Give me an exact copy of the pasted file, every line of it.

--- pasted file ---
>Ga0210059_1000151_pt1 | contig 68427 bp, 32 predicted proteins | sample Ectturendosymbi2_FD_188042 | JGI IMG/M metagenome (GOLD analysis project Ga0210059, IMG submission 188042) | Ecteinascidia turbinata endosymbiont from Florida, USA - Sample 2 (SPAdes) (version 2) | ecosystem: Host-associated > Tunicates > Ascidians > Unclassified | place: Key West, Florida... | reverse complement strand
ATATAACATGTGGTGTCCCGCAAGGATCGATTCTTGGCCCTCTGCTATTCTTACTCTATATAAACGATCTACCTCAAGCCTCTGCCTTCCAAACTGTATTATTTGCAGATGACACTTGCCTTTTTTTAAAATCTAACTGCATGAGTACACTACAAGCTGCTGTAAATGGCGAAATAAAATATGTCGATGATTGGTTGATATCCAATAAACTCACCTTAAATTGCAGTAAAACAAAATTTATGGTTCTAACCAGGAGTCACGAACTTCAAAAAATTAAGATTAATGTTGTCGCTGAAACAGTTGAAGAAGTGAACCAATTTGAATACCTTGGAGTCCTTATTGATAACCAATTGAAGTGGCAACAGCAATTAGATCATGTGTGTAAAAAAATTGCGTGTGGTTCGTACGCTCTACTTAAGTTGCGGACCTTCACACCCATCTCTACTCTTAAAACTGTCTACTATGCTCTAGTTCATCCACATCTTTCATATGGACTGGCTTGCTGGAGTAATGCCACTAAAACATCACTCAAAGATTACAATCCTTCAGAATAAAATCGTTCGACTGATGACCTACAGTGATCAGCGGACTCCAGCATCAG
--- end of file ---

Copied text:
>Ga0210059_1000151_pt1 | contig 68427 bp, 32 predicted proteins | sample Ectturendosymbi2_FD_188042 | JGI IMG/M metagenome (GOLD analysis project Ga0210059, IMG submission 188042) | Ecteinascidia turbinata endosymbiont from Florida, USA - Sample 2 (SPAdes) (version 2) | ecosystem: Host-associated > Tunicates > Ascidians > Unclassified | place: Key West, Florida... | reverse complement strand
ATATAACATGTGGTGTCCCGCAAGGATCGATTCTTGGCCCTCTGCTATTCTTACTCTATATAAACGATCTACCTCAAGCCTCTGCCTTCCAAACTGTATTATTTGCAGATGACACTTGCCTTTTTTTAAAATCTAACTGCATGAGTACACTACAAGCTGCTGTAAATGGCGAAATAAAATATGTCGATGATTGGTTGATATCCAATAAACTCACCTTAAATTGCAGTAAAACAAAATTTATGGTTCTAACCAGGAGTCACGAACTTCAAAAAATTAAGATTAATGTTGTCGCTGAAACAGTTGAAGAAGTGAACCAATTTGAATACCTTGGAGTCCTTATTGATAACCAATTGAAGTGGCAACAGCAATTAGATCATGTGTGTAAAAAAATTGCGTGTGGTTCGTACGCTCTACTTAAGTTGCGGACCTTCACACCCATCTCTACTCTTAAAACTGTCTACTATGCTCTAGTTCATCCACATCTTTCATATGGACTGGCTTGCTGGAGTAATGCCACTAAAACATCACTCAAAGATTACAATCCTTCAGAATAAAATCGTTCGACTGATGACCTACAGTGATCAGCGGACTCCAGCATCAG